If you’re on the hunt for a Koh Samui travel guide, you’ve probably found your searches frustrating. Although this island is one of Thailand’s premier paradises, Koh Samui is also a decidedly high-end beach spot. Many travelers who come here depend upon their luxury hotels to organize their itineraries; many bloggers, as a result, write little about what to do in Samui.
Not this one. Below, you’ll find information on Samui attractions that range from Koh Samui beaches and temples, to local-centered tourism activities and other ways to occupy your time that are far off the beaten path.
If you’re so inclined, you can use the information I’m about to share to create a comprehensive Koh Samui itinerary, though I fully understand if you want to leave some things to chance. Paradise, after all, cannot always be planned.
Where to Stay in Koh Samui
Before I get to specific things to do in Koh Samui, let’s talk about where you’re going to base yourself. The vast majority of travelers choose to stay in the popular beaches of Chaweng or Lamai, both on the east coast. Both are home to a mixture of cozy villages, big-box resorts like Banyan Tree Samui and unique, boutique properties such as The Library, whose blood-red pool has become the stuff of internet legend.
However, if you’re not set on staying at one of the 5-star resorts in Koh Samui, there’s something to be said about staying farther out (especially if you plan to have your own wheels—I highly recommend you do so). The west coast of the island in general is sparsely populated and lovely, whether you stay at Viva Vacation Resort near the historical capital of Nathon, or at Avani Samui on the south coast, which is more secluded still.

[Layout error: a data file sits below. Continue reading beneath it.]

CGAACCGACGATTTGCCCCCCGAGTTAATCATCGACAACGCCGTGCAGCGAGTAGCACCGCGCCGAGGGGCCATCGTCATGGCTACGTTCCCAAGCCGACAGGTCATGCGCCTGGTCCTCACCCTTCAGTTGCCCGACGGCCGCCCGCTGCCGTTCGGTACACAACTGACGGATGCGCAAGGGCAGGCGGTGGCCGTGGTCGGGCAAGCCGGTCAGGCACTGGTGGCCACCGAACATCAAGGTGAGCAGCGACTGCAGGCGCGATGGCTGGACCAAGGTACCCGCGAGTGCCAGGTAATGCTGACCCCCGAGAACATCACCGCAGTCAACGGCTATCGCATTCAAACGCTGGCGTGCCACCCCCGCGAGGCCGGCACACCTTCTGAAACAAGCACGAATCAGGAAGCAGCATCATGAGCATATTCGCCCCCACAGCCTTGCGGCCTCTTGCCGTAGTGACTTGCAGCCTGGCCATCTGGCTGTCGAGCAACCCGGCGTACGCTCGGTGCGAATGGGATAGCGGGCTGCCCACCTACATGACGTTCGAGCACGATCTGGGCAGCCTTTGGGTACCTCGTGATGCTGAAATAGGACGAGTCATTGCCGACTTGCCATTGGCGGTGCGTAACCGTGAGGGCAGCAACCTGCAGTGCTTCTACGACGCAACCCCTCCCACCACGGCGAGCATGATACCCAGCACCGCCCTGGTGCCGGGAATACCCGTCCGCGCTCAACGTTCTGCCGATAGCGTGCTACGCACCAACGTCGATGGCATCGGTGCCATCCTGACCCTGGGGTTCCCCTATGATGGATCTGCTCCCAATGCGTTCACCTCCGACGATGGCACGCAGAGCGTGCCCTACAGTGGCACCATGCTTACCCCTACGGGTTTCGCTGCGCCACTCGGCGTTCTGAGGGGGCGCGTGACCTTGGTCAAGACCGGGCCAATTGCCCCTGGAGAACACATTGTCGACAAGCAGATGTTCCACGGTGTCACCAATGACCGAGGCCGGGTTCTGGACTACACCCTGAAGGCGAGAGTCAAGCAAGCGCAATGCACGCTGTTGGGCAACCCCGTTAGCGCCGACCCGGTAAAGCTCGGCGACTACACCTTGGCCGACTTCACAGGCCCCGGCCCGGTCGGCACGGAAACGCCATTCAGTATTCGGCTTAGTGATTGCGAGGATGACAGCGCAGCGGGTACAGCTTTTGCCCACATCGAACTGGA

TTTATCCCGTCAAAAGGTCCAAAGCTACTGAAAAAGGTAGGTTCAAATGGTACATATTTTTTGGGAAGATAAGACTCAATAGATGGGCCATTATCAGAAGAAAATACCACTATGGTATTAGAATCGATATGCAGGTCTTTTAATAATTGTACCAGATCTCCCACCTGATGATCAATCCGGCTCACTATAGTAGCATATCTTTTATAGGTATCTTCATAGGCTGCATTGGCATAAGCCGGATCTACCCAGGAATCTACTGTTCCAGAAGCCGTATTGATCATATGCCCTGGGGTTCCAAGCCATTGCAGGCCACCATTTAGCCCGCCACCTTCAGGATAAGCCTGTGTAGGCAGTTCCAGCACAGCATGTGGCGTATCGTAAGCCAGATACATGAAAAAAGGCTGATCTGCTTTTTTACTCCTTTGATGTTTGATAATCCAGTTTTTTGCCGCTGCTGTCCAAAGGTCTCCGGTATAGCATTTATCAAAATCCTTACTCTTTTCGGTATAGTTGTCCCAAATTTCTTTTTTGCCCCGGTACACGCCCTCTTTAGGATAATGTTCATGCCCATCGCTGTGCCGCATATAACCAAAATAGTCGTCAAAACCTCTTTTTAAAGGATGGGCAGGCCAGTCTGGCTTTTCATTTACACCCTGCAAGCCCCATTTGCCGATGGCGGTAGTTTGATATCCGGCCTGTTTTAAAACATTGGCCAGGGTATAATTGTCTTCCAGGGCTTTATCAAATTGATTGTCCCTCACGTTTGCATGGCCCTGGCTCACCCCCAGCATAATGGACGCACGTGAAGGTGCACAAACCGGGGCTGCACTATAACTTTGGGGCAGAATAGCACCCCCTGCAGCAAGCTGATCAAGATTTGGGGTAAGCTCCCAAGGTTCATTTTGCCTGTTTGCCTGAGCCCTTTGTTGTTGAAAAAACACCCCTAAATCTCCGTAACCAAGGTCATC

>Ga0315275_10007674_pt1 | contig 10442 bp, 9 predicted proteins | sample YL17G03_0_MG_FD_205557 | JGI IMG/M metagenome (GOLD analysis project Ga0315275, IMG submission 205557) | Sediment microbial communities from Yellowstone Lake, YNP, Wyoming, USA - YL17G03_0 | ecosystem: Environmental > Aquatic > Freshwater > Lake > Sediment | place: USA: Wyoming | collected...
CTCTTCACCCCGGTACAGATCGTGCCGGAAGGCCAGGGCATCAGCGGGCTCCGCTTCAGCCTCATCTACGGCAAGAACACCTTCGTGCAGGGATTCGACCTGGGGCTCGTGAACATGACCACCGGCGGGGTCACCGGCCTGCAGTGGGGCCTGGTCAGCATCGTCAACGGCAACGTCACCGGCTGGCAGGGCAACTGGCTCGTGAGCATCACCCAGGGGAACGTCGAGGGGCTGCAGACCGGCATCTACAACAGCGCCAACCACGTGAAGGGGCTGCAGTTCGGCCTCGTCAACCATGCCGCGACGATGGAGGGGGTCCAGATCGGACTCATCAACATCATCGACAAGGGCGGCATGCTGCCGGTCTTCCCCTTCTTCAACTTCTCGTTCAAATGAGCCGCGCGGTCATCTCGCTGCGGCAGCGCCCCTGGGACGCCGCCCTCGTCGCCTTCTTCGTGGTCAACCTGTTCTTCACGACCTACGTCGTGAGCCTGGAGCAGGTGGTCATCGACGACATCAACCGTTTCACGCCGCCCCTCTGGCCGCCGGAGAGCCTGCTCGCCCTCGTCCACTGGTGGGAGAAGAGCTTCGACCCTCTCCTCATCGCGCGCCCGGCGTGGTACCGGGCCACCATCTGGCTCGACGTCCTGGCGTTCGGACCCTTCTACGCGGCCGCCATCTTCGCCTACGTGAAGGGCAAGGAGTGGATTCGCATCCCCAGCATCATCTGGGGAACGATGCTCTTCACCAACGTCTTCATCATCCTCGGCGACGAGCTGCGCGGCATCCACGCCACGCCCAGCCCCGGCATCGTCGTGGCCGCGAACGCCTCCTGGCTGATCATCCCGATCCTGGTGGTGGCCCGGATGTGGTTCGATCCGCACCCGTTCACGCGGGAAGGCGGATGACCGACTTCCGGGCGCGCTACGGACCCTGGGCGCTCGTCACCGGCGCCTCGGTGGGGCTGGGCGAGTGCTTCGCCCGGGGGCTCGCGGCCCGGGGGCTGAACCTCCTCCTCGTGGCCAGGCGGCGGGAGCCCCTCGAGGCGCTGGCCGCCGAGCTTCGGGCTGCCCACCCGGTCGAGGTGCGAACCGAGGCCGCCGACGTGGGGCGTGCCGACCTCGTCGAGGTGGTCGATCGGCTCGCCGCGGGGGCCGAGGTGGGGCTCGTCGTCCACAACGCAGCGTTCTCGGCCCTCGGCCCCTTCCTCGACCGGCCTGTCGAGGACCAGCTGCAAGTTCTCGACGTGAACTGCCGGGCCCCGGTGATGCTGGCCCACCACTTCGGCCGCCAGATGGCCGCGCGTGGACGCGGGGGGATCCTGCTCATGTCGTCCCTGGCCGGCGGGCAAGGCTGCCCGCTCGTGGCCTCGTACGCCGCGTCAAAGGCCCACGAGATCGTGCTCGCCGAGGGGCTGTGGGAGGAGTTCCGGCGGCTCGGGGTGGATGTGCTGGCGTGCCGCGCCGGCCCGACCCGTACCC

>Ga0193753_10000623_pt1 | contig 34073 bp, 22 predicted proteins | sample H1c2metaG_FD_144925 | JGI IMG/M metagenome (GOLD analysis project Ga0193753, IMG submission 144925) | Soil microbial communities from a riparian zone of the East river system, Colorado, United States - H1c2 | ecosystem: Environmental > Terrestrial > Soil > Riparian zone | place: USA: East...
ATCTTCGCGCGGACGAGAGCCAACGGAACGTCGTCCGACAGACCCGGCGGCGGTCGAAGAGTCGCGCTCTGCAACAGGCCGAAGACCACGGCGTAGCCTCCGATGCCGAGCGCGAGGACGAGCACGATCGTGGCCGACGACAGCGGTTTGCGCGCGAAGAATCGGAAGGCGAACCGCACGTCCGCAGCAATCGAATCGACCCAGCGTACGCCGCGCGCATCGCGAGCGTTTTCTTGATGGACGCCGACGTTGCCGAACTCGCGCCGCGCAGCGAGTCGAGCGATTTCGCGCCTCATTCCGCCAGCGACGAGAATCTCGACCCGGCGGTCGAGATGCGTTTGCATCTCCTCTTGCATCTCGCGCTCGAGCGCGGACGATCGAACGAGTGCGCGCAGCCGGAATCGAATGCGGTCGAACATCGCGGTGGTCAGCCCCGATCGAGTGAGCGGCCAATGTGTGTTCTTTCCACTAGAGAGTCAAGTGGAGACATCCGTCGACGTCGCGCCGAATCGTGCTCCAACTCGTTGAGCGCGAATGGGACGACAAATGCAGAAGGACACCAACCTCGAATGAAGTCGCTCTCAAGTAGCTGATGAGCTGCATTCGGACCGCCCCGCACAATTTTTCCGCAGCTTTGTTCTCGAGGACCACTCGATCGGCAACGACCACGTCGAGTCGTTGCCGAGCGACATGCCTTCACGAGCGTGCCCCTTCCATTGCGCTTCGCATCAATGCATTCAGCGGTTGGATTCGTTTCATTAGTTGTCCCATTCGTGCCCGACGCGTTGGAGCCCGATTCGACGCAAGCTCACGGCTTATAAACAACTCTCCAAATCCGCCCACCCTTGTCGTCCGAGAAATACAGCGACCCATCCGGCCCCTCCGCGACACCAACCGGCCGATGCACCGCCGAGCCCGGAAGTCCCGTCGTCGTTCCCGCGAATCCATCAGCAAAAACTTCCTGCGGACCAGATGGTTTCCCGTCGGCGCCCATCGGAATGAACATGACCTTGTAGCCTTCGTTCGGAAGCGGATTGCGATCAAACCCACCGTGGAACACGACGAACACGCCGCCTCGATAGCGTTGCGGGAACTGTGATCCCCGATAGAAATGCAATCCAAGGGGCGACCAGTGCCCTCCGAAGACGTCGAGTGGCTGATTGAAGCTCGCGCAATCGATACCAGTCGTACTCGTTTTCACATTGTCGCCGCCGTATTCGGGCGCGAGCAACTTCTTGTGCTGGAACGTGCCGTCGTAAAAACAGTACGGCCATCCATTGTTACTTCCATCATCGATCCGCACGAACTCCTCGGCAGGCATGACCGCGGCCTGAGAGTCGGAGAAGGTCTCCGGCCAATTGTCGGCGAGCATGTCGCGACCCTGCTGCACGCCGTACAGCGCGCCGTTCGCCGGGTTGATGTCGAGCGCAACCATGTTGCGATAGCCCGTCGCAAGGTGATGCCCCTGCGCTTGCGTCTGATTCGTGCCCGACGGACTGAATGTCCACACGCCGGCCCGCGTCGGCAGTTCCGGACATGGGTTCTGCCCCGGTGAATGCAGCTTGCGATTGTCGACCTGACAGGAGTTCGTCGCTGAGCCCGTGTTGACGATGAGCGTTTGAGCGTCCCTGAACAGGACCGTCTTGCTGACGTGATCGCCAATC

My Favorite Things to Do in Koh Samui
Hit Beaches Besides Chaweng
It’s a matter of personal preference which is the best beach in Koh Samui, but this Koh Samui travel guide is predicated on the idea that busy Chaweng isn’t it. Whether you head south to smaller Chaweng Noi, secluded Coral Beach or crowded (but beautiful) Lamai, the east coast has plenty of options. Additionally, I like Bophut and Mae Name beaches on Samui’s north shore; Lipa and Taling Ngam beaches on the west coast are secluded, and in some places what you might even call wild.
Discover Samui’s Sacred Side
When it comes to Koh Samui temples, many travelers visit pretty obvious ones—namely, the “Big Buddha” of Wat Phra Yai, as well as Wat Plai Laem, the so-called “Kali Temple.” Besides this, I am a big fan both of Wat Lamai (the local, but definitely not glamorous town temple of Lamai), as well as Laem Sor Pagoda, which is located along Samui’s quiet southwestern coast (not far from the Conrad, if you’re familiar with where that is.